OVERSTATING SIZE BY INCLUDING DETACHED UNITS
In September, I blogged about a Realtor who vastly overstated the value of his own home because he included the square footage of his huge, detached in-law unit in his total square footage estimate.
His main house/dwelling was only 2,300 square feet while his detached in-law was 1,400 square feet – for a total of 3,700 square feet. He told me he had a 3,700 square foot property and he was using similar-sized comparable sales to justify his value estimate.
Unfortunately though, our appraiser was restricted by appraisal guidelines from using larger comparable sales and had to instead focus on comparable sales that were closer to 2,300 square feet (the size of the main dwelling).
In any case, this illuminates an issue we see all too often.
Agents often lump all of the “habitable” square footage of an entire property together in the MLS, even when much of the square footage is detached from the main dwelling in the form of accessory dwelling units or detached in-law units.
This is particularly common when there is more than one house on a property.
We also often see it with unpermitted units or space, e.g. when a legal duplex has an extra illegal unit, or when a property has a finished basement that has not been permitted.
This is a reminder that appraisers usually have to employ comparable sales that have main dwellings that are similar in size to the subject property’s main dwelling.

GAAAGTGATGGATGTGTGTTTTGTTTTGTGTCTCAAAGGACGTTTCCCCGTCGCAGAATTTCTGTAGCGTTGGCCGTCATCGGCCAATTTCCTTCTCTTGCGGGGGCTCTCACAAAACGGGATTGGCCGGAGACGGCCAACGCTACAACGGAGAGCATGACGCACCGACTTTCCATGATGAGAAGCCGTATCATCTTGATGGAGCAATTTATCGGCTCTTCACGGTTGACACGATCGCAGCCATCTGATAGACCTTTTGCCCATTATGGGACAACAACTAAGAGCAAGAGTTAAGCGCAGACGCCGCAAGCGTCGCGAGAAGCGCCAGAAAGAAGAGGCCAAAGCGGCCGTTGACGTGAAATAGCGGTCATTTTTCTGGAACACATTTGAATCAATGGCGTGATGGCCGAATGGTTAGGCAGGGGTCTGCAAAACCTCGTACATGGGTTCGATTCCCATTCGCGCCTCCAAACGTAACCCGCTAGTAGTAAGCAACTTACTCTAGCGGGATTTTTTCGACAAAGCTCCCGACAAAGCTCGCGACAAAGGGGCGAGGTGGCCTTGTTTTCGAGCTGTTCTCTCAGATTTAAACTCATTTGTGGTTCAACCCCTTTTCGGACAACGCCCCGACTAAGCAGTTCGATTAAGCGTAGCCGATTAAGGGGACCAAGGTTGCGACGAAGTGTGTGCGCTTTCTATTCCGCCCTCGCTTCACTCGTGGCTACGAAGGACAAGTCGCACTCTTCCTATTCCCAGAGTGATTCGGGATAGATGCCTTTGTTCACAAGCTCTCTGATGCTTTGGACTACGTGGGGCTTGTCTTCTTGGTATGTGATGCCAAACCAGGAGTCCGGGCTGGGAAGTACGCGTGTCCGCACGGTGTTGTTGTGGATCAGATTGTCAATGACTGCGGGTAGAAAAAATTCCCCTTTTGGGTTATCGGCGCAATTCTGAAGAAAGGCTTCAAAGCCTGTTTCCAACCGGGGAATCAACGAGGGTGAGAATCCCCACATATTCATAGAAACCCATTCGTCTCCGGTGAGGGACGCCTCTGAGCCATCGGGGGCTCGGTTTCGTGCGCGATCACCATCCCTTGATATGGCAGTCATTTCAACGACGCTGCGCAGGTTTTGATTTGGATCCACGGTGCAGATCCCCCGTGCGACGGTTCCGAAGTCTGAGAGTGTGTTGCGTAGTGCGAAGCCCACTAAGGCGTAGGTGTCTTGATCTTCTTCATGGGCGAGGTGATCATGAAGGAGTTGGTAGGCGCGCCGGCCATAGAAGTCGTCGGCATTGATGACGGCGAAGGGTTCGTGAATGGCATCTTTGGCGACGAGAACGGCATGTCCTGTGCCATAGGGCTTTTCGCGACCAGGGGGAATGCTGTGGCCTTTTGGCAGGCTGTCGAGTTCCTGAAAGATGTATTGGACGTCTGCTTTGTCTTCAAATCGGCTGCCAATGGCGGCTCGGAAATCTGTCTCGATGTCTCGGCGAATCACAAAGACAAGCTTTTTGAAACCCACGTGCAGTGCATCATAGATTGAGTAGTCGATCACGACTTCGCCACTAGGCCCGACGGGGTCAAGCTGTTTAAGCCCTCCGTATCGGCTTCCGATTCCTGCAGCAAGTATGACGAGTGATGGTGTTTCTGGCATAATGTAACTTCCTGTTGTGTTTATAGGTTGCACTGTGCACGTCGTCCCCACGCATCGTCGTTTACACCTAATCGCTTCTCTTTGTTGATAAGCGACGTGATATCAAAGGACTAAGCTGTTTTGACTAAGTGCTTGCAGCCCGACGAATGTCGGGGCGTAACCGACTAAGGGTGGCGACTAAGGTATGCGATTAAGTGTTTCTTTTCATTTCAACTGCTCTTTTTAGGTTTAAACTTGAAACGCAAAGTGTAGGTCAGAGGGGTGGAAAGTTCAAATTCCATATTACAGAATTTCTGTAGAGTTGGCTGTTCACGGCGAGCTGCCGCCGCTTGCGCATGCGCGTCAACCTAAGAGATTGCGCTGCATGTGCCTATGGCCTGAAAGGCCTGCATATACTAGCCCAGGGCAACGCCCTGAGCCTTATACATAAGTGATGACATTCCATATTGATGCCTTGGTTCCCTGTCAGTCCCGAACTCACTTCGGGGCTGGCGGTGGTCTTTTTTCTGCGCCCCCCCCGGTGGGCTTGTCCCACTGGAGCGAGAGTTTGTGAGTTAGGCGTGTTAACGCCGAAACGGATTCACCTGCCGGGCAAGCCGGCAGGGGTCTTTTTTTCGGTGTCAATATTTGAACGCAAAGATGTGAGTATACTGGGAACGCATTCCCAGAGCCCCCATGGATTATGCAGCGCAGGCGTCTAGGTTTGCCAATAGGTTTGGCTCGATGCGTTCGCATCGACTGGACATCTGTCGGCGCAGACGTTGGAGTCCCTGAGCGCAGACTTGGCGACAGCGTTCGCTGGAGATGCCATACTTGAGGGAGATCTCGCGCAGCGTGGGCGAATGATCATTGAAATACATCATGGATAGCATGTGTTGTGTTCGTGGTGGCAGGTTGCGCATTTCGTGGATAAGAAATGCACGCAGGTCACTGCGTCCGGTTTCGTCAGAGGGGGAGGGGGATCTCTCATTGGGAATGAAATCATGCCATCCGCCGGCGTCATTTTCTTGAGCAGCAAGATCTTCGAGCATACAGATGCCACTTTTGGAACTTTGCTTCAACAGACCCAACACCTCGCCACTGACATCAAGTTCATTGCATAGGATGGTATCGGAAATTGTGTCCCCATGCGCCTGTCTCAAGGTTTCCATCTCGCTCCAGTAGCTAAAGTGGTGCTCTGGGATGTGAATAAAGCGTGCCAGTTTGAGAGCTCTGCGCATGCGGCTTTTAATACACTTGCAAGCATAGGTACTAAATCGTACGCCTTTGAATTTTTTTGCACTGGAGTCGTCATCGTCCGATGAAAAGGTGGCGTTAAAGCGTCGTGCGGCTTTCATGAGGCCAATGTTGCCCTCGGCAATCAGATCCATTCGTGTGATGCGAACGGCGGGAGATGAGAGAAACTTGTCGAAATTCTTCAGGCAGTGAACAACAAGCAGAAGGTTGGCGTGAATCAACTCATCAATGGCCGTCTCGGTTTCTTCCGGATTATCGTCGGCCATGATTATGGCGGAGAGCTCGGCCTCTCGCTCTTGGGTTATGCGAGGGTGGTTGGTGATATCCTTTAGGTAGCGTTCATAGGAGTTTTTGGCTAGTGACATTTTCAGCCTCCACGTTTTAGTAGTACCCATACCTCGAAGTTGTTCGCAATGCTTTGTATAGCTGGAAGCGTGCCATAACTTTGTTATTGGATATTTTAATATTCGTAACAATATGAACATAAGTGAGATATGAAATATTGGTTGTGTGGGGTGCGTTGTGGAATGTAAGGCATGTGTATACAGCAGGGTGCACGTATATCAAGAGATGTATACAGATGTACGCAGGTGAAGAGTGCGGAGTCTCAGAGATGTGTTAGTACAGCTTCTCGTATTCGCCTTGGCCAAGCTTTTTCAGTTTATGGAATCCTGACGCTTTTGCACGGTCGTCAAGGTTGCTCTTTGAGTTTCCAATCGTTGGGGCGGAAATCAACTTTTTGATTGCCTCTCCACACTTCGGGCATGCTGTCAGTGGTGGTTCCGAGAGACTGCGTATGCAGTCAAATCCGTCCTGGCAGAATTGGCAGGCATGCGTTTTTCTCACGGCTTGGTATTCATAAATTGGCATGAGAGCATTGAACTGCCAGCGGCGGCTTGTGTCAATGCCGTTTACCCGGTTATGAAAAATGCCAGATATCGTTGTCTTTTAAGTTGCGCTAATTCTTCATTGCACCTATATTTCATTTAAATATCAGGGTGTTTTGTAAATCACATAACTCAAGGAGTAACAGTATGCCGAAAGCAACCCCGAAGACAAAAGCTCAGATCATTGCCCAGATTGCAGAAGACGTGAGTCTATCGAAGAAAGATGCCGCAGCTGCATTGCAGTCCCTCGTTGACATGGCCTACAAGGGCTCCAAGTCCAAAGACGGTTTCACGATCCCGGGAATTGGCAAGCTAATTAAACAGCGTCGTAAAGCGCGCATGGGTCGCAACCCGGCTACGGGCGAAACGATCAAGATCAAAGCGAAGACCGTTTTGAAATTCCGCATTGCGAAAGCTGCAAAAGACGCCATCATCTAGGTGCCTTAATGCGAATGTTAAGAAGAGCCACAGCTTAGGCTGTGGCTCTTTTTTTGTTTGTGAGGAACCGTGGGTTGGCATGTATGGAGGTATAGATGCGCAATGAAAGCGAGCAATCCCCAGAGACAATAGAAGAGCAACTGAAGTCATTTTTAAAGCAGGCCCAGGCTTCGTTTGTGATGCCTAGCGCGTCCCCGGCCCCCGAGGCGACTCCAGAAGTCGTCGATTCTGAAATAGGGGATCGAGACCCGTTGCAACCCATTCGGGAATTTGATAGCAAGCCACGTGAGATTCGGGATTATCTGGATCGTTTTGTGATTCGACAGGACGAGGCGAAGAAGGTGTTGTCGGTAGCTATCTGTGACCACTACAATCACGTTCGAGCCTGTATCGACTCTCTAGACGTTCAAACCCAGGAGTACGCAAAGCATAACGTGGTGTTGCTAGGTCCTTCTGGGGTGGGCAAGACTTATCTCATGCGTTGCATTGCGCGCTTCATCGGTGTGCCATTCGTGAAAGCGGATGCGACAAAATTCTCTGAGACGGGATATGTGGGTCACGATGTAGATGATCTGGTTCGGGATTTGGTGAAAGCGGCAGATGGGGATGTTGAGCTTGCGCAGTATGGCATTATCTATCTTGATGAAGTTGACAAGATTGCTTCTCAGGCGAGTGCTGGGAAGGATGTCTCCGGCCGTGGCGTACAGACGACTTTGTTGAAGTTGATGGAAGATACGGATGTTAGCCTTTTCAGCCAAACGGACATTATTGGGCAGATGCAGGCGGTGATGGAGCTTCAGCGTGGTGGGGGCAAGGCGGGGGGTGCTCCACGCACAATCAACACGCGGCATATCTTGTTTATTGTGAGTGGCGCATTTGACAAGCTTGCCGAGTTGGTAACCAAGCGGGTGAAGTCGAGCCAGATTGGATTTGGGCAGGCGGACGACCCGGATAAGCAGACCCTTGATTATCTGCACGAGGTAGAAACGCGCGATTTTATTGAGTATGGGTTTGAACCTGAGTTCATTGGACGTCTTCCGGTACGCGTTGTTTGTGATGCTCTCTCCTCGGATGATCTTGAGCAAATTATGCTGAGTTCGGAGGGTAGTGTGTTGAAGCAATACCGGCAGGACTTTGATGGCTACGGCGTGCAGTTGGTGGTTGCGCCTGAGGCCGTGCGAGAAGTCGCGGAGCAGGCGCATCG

INCLUDING EXPENSIVE PERSONAL PROPERTY (Pianos, Porsches, and Teslas)
And, as a sure sign that the high-end market is softening, I recently saw a seller attach a new Tesla to his property as an added enticement.
The problem is that mortgage lenders will only finance real estate, and not personal property.
When high-end personal property like cars, pianos or even very expensive stand-alone appliances are included in a purchase contract, lenders are effectively financing that personal property as part of the overall mortgage.
Appraisers will often not be able to support the contract price if the price includes expensive personal property as well, as they are not allowed to attribute value to personal property.
Even if there are no comments in regard to the personal property in the contract, comments in the MLS and a new Tesla in the garage of an otherwise empty house will be a huge red flag for the appraiser.
Hence, sellers should not attach high-end personal property to their homes, and if they do, they certainly should make sure there are no references to it in the MLS and/or purchase contracts.
And, if they still try to “sneak” some high-end personal property into their transaction, they should often expect appraisal issues.
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